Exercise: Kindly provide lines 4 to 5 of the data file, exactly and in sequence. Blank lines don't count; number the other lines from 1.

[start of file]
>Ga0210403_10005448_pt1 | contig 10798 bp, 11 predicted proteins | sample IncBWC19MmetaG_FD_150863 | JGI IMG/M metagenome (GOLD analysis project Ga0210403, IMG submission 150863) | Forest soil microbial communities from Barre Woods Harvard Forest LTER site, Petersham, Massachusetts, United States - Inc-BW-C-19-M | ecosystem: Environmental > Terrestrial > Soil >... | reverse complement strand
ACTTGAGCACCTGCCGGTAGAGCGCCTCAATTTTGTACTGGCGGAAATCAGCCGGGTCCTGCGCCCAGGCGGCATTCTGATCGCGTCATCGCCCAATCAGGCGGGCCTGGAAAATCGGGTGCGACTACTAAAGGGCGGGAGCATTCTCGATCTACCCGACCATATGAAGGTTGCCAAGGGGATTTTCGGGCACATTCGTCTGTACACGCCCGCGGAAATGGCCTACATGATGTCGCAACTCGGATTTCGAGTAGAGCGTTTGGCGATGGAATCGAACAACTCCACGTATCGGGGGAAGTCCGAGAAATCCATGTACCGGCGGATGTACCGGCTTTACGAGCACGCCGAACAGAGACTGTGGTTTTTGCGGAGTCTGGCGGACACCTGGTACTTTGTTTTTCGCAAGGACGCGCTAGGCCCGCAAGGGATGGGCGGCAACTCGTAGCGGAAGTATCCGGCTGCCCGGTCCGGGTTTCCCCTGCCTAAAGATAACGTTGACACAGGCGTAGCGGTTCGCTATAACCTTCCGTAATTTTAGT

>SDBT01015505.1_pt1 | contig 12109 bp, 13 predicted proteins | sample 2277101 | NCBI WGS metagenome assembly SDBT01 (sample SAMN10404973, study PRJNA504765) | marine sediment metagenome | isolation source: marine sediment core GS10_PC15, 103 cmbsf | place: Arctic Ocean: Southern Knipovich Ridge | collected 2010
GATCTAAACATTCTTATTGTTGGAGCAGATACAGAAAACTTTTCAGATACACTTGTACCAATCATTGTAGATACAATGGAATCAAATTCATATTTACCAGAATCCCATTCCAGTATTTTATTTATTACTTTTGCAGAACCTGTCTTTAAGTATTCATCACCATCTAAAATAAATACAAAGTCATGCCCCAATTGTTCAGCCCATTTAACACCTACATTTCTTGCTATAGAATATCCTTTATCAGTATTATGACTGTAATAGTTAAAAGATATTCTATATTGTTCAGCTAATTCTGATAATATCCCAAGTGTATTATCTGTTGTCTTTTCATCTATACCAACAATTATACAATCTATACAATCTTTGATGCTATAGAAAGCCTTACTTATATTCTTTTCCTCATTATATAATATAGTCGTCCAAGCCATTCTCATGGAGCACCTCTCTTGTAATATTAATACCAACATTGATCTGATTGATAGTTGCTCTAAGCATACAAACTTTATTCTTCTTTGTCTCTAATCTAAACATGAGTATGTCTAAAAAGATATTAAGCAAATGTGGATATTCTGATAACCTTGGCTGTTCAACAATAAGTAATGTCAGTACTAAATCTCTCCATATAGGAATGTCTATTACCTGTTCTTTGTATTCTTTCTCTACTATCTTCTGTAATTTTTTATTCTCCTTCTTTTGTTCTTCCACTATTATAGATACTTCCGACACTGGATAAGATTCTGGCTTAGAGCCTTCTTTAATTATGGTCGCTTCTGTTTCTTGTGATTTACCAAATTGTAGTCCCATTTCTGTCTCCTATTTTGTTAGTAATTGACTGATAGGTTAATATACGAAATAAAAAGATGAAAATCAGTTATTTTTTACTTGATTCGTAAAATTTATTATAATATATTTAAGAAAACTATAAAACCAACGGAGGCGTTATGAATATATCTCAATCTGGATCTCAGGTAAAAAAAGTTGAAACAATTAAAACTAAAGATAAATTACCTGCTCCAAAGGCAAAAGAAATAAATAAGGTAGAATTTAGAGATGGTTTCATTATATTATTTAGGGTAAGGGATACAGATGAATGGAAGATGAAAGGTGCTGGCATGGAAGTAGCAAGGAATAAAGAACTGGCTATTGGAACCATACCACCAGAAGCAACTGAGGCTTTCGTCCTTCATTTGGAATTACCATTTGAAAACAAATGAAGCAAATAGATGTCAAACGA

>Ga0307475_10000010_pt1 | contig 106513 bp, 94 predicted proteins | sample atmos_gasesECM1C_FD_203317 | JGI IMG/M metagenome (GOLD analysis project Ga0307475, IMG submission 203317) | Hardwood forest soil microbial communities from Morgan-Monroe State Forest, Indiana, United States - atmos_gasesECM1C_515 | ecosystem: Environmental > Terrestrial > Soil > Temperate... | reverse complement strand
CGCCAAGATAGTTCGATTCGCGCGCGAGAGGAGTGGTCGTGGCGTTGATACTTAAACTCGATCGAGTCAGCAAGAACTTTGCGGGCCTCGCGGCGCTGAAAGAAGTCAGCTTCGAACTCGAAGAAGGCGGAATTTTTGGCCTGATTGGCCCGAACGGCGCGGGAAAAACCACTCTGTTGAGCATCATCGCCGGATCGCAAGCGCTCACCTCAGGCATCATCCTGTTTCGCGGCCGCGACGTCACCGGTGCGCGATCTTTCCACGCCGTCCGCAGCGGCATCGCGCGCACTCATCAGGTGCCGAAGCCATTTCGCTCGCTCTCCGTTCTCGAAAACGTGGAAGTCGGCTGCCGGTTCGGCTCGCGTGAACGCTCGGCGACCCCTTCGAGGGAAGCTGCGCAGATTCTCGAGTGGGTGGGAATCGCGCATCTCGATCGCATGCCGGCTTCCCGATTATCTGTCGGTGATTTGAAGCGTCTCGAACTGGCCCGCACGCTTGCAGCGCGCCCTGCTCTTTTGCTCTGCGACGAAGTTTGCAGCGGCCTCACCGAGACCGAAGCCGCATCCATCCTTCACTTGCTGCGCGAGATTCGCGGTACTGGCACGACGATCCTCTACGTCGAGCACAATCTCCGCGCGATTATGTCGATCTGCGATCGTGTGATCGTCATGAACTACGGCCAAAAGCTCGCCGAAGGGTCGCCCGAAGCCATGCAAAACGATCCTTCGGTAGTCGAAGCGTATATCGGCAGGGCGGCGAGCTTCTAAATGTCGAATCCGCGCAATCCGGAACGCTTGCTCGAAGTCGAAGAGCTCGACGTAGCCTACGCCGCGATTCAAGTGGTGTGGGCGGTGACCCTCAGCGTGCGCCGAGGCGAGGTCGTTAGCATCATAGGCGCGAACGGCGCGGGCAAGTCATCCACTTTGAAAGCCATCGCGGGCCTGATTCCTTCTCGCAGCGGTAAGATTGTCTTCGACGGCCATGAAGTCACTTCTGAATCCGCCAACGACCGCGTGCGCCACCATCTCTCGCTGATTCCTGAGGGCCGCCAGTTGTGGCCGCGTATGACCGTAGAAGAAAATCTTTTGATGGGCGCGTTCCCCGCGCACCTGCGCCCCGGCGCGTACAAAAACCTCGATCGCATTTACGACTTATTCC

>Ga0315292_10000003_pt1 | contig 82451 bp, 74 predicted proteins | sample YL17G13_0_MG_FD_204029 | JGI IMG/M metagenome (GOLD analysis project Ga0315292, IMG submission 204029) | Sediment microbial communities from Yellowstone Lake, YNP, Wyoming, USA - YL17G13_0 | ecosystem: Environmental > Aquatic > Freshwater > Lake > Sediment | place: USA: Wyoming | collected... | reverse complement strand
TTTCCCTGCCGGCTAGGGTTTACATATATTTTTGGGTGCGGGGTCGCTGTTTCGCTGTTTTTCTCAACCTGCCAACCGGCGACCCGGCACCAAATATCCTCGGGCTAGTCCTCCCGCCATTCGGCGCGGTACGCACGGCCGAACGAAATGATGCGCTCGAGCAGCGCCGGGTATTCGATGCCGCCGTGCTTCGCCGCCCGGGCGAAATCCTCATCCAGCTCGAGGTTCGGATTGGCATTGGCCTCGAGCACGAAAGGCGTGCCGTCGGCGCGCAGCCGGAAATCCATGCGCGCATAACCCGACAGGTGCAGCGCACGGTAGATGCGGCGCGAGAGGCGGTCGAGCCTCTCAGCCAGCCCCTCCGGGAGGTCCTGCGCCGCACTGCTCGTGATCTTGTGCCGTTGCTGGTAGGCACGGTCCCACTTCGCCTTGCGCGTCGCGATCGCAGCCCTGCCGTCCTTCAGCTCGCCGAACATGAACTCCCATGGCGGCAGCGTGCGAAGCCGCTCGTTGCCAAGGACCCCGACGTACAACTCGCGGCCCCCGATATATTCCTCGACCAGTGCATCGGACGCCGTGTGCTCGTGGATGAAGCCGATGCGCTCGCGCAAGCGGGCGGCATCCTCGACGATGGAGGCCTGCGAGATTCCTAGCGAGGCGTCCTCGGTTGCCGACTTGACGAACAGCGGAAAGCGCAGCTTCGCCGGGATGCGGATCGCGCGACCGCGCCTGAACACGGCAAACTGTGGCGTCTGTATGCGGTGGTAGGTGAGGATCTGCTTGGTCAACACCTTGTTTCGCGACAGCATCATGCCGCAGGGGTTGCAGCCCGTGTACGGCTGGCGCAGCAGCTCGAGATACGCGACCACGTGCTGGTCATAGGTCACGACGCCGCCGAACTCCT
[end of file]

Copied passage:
GATCTAAACATTCTTATTGTTGGAGCAGATACAGAAAACTTTTCAGATACACTTGTACCAATCATTGTAGATACAATGGAATCAAATTCATATTTACCAGAATCCCATTCCAGTATTTTATTTATTACTTTTGCAGAACCTGTCTTTAAGTATTCATCACCATCTAAAATAAATACAAAGTCATGCCCCAATTGTTCAGCCCATTTAACACCTACATTTCTTGCTATAGAATATCCTTTATCAGTATTATGACTGTAATAGTTAAAAGATATTCTATATTGTTCAGCTAATTCTGATAATATCCCAAGTGTATTATCTGTTGTCTTTTCATCTATACCAACAATTATACAATCTATACAATCTTTGATGCTATAGAAAGCCTTACTTATATTCTTTTCCTCATTATATAATATAGTCGTCCAAGCCATTCTCATGGAGCACCTCTCTTGTAATATTAATACCAACATTGATCTGATTGATAGTTGCTCTAAGCATACAAACTTTATTCTTCTTTGTCTCTAATCTAAACATGAGTATGTCTAAAAAGATATTAAGCAAATGTGGATATTCTGATAACCTTGGCTGTTCAACAATAAGTAATGTCAGTACTAAATCTCTCCATATAGGAATGTCTATTACCTGTTCTTTGTATTCTTTCTCTACTATCTTCTGTAATTTTTTATTCTCCTTCTTTTGTTCTTCCACTATTATAGATACTTCCGACACTGGATAAGATTCTGGCTTAGAGCCTTCTTTAATTATGGTCGCTTCTGTTTCTTGTGATTTACCAAATTGTAGTCCCATTTCTGTCTCCTATTTTGTTAGTAATTGACTGATAGGTTAATATACGAAATAAAAAGATGAAAATCAGTTATTTTTTACTTGATTCGTAAAATTTATTATAATATATTTAAGAAAACTATAAAACCAACGGAGGCGTTATGAATATATCTCAATCTGGATCTCAGGTAAAAAAAGTTGAAACAATTAAAACTAAAGATAAATTACCTGCTCCAAAGGCAAAAGAAATAAATAAGGTAGAATTTAGAGATGGTTTCATTATATTATTTAGGGTAAGGGATACAGATGAATGGAAGATGAAAGGTGCTGGCATGGAAGTAGCAAGGAATAAAGAACTGGCTATTGGAACCATACCACCAGAAGCAACTGAGGCTTTCGTCCTTCATTTGGAATTACCATTTGAAAACAAATGAAGCAAATAGATGTCAAACGA

>Ga0307475_10000010_pt1 | contig 106513 bp, 94 predicted proteins | sample atmos_gasesECM1C_FD_203317 | JGI IMG/M metagenome (GOLD analysis project Ga0307475, IMG submission 203317) | Hardwood forest soil microbial communities from Morgan-Monroe State Forest, Indiana, United States - atmos_gasesECM1C_515 | ecosystem: Environmental > Terrestrial > Soil > Temperate... | reverse complement strand